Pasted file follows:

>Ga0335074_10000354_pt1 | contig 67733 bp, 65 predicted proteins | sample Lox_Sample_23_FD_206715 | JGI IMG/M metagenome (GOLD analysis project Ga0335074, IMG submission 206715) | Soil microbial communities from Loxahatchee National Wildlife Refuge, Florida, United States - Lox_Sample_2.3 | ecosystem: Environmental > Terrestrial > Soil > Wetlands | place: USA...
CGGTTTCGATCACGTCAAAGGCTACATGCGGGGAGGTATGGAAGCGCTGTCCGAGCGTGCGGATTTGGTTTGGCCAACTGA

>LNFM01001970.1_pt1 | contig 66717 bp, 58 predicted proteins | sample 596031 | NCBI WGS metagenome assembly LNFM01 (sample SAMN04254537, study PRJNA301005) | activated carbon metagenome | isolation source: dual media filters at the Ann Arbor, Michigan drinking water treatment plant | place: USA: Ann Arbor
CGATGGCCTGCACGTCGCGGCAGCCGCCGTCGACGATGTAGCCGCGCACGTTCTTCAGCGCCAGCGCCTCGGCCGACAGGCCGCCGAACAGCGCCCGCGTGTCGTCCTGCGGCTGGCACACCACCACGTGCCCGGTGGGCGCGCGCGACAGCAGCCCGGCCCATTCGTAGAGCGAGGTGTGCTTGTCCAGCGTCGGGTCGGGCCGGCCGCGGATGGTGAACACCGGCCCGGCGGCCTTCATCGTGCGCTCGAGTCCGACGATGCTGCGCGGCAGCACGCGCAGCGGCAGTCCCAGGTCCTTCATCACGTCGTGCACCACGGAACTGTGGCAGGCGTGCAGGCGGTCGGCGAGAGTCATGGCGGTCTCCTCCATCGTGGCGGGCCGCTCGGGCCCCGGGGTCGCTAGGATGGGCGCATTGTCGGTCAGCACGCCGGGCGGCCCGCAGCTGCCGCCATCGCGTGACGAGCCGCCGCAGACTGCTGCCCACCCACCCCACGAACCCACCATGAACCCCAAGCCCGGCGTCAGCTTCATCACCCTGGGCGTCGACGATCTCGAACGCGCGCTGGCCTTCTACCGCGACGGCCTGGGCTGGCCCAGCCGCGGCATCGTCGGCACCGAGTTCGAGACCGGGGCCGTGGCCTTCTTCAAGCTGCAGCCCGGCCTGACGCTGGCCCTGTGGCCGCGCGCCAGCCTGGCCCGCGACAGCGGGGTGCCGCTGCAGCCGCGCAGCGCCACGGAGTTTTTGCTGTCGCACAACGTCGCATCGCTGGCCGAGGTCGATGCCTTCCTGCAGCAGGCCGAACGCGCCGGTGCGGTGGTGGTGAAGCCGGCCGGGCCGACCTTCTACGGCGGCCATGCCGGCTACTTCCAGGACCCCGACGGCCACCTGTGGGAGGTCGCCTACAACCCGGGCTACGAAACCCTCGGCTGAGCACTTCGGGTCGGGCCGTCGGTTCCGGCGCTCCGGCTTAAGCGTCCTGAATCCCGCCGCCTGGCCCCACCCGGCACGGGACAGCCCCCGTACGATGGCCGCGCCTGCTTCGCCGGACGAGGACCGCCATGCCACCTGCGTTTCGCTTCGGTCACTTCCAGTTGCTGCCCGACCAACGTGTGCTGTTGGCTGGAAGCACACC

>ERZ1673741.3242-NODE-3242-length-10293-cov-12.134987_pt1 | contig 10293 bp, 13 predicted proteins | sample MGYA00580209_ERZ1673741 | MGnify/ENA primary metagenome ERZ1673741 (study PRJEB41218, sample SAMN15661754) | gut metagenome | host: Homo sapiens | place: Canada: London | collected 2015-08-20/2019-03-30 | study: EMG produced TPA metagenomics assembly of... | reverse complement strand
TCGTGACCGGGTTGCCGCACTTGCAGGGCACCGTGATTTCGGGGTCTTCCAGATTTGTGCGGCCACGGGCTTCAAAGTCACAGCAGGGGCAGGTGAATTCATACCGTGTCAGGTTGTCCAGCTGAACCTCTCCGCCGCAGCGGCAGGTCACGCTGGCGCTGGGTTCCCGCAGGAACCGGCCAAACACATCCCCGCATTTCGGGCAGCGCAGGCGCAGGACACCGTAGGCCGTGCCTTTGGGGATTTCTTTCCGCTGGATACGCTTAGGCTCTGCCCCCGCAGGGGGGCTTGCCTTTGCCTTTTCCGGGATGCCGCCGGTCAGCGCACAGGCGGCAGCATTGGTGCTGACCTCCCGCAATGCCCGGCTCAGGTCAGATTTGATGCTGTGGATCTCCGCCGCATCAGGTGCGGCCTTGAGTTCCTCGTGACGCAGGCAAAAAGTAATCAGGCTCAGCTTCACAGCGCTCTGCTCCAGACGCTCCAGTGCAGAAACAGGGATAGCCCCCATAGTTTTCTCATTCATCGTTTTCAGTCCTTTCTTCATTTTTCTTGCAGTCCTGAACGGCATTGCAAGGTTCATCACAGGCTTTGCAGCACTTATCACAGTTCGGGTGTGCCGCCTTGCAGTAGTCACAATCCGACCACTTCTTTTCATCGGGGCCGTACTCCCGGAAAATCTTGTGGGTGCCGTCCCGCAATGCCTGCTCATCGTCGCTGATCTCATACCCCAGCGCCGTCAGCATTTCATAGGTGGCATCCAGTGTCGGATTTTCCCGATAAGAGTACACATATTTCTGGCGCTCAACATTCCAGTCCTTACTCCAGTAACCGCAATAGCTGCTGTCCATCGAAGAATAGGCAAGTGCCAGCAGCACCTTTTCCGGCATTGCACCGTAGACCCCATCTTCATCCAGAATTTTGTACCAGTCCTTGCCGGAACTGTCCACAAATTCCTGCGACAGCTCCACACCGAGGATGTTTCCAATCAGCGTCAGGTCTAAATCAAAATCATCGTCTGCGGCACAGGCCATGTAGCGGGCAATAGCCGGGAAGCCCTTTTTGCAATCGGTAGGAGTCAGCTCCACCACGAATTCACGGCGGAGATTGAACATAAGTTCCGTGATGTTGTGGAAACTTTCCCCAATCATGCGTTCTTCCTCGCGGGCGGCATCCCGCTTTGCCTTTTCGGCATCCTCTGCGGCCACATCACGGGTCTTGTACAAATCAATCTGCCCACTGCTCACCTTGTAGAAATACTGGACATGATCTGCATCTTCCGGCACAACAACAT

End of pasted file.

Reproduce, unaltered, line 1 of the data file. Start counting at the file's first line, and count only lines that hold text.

>Ga0335074_10000354_pt1 | contig 67733 bp, 65 predicted proteins | sample Lox_Sample_23_FD_206715 | JGI IMG/M metagenome (GOLD analysis project Ga0335074, IMG submission 206715) | Soil microbial communities from Loxahatchee National Wildlife Refuge, Florida, United States - Lox_Sample_2.3 | ecosystem: Environmental > Terrestrial > Soil > Wetlands | place: USA...